• If you’re watching the price of anhydrous and want to predict increases, look at what’s happening with corn prices.
• Keeping a close eye on that relationship could help corn growers hedge their prices.
As the price of natural gas goes up, the cost of producing anhydrous ammonia rises as well, according to a recent report from the University of Illinois.
“The two are related because natural gas is a major input into the production of anhydrous ammonia,” said agricultural economist Gary Schnitkey. “It is the major variable cost item in the production of anhydrous ammonia.”
Schnitkey’s team looked back at the ratio of anhydrous ammonia divided by natural gas prices (anhydrous per ton and natural gas per 1,000 cubic feet). From 2001 through 2006, anhydrous ammonia prices were 49 times higher than natural gas prices.
“Since that point in time, that ratio has been much more variable and in general much higher,” Schnitkey said. “In recent months, the prices have been over 100 times higher. Since 2006, we’ve seen commodity price increases. As the price of corn goes up, production of corn and wheat also go up. There is more demand for nitrogen fertilizers, and fertilizer companies also have to take profits,” he said.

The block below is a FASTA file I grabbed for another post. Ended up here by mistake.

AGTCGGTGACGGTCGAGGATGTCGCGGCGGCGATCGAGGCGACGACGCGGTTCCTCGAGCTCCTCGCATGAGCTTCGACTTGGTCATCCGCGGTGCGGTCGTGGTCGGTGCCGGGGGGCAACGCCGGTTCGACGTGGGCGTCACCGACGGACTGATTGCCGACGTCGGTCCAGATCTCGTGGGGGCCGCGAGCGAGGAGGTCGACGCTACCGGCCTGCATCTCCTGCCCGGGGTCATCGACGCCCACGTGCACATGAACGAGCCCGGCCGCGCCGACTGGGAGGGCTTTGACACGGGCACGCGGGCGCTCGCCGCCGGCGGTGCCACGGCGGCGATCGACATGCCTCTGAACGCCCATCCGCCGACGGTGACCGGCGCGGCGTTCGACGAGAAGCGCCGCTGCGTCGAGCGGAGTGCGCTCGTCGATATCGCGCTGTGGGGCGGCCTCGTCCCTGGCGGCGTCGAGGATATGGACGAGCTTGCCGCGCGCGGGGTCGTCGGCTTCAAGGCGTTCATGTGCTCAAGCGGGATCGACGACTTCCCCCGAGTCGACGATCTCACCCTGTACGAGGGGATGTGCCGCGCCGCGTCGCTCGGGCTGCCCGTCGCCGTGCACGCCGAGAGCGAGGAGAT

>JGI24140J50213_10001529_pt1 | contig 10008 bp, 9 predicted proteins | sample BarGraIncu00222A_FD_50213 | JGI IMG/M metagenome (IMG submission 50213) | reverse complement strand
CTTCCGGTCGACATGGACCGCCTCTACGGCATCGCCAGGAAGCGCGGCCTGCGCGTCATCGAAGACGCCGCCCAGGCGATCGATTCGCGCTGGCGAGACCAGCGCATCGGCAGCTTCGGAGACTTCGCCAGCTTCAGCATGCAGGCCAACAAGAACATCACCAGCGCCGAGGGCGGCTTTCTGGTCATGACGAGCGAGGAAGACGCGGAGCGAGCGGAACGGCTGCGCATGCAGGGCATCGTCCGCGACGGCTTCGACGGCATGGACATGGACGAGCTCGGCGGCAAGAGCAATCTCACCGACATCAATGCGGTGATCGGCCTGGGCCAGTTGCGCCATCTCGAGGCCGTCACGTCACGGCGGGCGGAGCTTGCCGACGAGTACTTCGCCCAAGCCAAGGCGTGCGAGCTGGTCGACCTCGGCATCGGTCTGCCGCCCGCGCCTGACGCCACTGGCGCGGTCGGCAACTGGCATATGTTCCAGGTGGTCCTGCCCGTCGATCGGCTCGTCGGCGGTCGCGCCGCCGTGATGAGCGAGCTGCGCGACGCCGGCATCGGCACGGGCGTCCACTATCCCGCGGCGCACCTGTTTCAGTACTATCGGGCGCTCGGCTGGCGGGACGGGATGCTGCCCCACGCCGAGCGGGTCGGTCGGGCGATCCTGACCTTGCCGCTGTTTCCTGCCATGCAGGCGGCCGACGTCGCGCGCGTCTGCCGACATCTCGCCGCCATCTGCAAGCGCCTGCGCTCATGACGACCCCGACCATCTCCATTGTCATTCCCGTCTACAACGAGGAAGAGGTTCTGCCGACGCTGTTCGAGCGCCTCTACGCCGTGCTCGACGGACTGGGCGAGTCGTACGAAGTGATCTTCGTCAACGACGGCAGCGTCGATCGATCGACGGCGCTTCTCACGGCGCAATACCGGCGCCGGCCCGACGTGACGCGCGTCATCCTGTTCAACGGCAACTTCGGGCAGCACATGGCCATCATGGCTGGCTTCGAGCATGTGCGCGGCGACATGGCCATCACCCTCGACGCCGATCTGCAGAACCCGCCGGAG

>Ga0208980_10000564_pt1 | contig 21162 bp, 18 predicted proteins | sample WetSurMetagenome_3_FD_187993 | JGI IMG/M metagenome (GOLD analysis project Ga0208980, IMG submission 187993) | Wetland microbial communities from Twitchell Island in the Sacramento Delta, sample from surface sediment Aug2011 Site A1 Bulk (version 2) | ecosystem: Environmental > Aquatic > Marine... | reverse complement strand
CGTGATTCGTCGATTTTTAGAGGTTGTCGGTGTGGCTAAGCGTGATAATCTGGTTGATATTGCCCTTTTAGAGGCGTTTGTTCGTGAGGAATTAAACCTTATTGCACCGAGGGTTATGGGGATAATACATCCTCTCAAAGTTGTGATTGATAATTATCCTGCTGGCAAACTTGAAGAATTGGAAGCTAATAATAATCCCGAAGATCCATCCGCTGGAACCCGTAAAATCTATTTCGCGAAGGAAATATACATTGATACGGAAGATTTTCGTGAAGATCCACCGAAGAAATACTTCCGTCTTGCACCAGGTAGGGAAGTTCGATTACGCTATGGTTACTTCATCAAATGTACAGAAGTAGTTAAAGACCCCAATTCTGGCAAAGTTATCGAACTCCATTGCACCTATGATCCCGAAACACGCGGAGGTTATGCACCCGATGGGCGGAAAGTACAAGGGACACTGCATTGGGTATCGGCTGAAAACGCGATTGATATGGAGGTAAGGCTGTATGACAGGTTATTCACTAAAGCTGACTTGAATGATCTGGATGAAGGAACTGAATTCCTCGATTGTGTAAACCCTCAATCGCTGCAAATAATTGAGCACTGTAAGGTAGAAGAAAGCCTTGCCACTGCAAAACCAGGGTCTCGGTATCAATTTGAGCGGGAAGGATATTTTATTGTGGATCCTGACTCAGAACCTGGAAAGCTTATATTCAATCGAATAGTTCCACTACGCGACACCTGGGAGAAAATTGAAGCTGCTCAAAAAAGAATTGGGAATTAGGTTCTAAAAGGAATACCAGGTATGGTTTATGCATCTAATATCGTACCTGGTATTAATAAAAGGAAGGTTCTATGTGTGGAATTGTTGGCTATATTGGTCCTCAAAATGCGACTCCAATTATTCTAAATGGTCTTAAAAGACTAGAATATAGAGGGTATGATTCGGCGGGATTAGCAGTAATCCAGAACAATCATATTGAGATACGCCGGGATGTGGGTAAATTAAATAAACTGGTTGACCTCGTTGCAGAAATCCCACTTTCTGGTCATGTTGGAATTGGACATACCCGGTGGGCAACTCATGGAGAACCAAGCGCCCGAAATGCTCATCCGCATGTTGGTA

Schnitkey said before 2006 the price of anhydrous ammonia was more cost driven, and now other factors are impacting that price.
“If you’re watching the price of anhydrous and want to predict increases, look at what’s happening with corn prices. Keeping a close eye on that relationship could help corn growers hedge their prices,” he said. “If you look at the price of anhydrous ammonia and at corn prices, you’ll see that the anhydrous price follows the corn market.”
The Illinois Production Cost Report by the Agricultural Marketing Service from Oct. 13 placed the average Illinois price of anhydrous ammonia at $853 per ton, up $52 per ton from the July 7 price of $801 per ton.
“Since 2007, the ratio has been spiky,” Schnitkey said.
“The ratio reached a high of 123 in October 2008. This high was followed by a decline, corresponding to declines in prices of many assets as the financial crisis became evident in 2008. The ratio has been high again since late 2010 through the first half of 2011, averaging close to 130.”
Both of the spikes have been associated with high corn prices.
Schnitkey said high corn prices could signal shifts in crop production that could change the demand for nitrogen fertilizers. It could also signal profit taking on the part of fertilizer manufacturers.
“In any case, ammonia-to-gas price relationships have become much more variable since 2007. This suggests that ammonia price variability is not being caused by input cost factors but is more likely due to demand factors,” he said.
The full report is available online at http://www.farmdoc.illinois.edu/manage/newsletters/fefo11_18/fefo11_18.html.